The slow learner is generally considered as a student who achieves a full-scale score between 70 to 85 (or 89) on formal IQ testing. This range of IQ is thus considered as a borderline intellectual disability (cognitive impairment) or low average intellectual capability. These IQ scores are not low enough (less than 70) to place them in the mild cognitive impairment group (old term=mild mental retardation). Nor is there usually enough discrepancy between their IQ and academic ability to place them in the learning disabled group, as well. Surprisingly, this group of children may represent about 23% of the entire student population, compared with a rate of 5% to 10% for remediable learning disabilities in the population. Yet, you likely may not have observed such a high rate of slow learners in your private general pediatric practice.
The worrisome aspect of being a slow learner is the fact that he usually will not qualify for any special services, special education, or even a helpful individualized educational plan (IEP).
In the typical classroom setting, most teachers aim their academic course work for the average learner, who has a mean IQ of 90 to 110. These slow learner children are destined to struggle here.
Thus, it is incumbent upon you as the pediatrician to help the family interpret what these lower IQ scores mean for the child’s projected academic achievement. Note that IQ scores have been shown to be also predictably stable over time. However, in some areas of academics, the child may show major scatter and spikes in different subjects. Meaning for instance, that he may perform much better or much worse in verbal than in math or performance-type skills.
Critical interpretation of full-scale IQ scores
To further simplify it: An IQ of 75 means that an 8-year-old child will function intellectually overall at 75% of the average 8-year-old’s intellectual functioning ie, at an average of a 6-year-old level. As he ages, he will commensurately function intellectually as a 12-year-old at age 16 years. This correlation continues to the assumed intelligence peak of an 18-year-old. Furthermore, it is important to remind parents that often times the mental age will correlate well with the social maturity age as well. This lack of age-appropriate maturity, too, can lead to major problems in the classroom, with a lot of acting out, acting up and acting unfocused.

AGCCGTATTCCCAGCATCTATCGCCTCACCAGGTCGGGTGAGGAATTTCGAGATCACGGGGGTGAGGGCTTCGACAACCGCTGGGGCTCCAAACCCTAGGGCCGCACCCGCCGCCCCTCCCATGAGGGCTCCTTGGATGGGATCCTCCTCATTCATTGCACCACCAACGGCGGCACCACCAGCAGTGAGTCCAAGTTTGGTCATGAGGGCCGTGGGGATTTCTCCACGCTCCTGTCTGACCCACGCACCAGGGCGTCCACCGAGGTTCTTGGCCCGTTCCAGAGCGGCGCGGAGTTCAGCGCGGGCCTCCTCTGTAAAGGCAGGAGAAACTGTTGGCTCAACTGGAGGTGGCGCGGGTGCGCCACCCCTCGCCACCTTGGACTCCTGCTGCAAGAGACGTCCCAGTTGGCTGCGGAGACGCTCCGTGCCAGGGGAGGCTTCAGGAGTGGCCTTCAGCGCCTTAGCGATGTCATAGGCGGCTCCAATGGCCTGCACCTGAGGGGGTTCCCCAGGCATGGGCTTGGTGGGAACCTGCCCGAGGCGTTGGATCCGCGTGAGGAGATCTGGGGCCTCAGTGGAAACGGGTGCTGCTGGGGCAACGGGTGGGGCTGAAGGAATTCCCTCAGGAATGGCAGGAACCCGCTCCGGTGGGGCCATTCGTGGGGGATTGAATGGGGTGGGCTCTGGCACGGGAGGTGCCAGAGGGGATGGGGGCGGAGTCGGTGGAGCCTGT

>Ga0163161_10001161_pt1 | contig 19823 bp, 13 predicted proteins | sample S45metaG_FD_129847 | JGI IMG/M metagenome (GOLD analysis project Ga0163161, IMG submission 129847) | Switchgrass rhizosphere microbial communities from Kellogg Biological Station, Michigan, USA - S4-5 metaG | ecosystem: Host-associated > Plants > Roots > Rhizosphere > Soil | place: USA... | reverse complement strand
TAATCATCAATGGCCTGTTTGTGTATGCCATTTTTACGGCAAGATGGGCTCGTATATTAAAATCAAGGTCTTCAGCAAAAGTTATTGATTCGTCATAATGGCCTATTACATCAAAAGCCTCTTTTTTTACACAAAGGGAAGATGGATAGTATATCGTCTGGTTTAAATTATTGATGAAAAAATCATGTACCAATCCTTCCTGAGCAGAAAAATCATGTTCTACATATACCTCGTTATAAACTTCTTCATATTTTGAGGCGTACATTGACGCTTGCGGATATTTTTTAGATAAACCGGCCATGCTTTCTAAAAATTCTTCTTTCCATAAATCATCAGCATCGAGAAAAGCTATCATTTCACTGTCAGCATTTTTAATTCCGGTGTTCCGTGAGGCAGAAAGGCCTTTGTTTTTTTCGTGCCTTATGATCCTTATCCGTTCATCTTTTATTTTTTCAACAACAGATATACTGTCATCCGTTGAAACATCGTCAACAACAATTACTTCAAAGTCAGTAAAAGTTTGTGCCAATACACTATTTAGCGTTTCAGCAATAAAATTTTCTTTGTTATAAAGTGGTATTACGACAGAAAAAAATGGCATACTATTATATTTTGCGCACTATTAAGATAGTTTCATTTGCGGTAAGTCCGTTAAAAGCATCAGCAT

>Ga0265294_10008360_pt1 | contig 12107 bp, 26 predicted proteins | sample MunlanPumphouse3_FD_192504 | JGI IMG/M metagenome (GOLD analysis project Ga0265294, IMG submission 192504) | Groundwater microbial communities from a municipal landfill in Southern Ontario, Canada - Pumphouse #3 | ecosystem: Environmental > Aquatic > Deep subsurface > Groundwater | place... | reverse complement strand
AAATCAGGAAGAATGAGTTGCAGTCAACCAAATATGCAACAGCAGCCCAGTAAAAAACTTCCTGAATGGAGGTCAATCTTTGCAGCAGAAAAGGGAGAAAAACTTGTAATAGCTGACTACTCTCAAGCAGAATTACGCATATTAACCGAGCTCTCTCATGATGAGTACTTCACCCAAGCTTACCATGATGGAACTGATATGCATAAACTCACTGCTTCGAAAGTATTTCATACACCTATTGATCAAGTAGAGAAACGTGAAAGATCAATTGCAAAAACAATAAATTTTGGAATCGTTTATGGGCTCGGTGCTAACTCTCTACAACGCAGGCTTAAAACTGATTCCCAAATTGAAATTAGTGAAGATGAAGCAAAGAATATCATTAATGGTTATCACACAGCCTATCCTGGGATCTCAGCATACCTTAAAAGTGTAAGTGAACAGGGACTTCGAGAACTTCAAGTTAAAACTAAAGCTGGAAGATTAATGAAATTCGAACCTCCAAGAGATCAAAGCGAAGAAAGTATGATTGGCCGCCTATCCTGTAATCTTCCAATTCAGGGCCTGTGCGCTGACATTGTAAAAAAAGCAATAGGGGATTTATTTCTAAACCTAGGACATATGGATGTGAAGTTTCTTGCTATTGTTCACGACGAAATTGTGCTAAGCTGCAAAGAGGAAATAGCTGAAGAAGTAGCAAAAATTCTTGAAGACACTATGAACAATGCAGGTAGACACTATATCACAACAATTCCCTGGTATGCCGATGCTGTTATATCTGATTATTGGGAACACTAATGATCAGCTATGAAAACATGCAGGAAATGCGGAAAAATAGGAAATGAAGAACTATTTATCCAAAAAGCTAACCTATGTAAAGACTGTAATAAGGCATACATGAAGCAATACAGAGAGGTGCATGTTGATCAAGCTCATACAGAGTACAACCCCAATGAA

Like most experts, I also think it is important to attempt to diagnose the slow learner before second grade.
The first reason early diagnosis is best is because it really helps parents to acknowledge the slower learning pace and to take the pressure off the child for not maintaining high academic achievement. In addition, one school tactic can be used. A controversial stopgap remedy may buy the child some vital extra time to gain some early additional academic and social competence and an early positive school experience. You may have the parents strongly consider holding back or retaining the child in kindergarten or first grade. However, any later grade retention is considered counterproductive by most experts.
At this younger age, I have rarely seen self-esteem issues with very early grade retention. And yet, the parents must be reminded that the child with an IQ of 75 will never fully catch up to his same-age peers. Thus, the discrepancy in academics with the early addition of 1 year chronologically (eg, cognitively a 7- vs. an 8-year-old) will eventually become more difficult to overcome and more noticeable (cognitively a 13-year-old vs. a 16-year-old).
Corroborating this approach during the early academic career, ZoÃ«ga and colleagues recently published data showing that students with later birthdays ie, the younger one-third of the classroom tended to have more long-term academic struggles (language arts and mathematics) at age 9 years. The study also found that these children were 50% more likely to be placed on medication for ADHD. This usually results from their inability to perform their grade level work and their social immaturity in the classroom.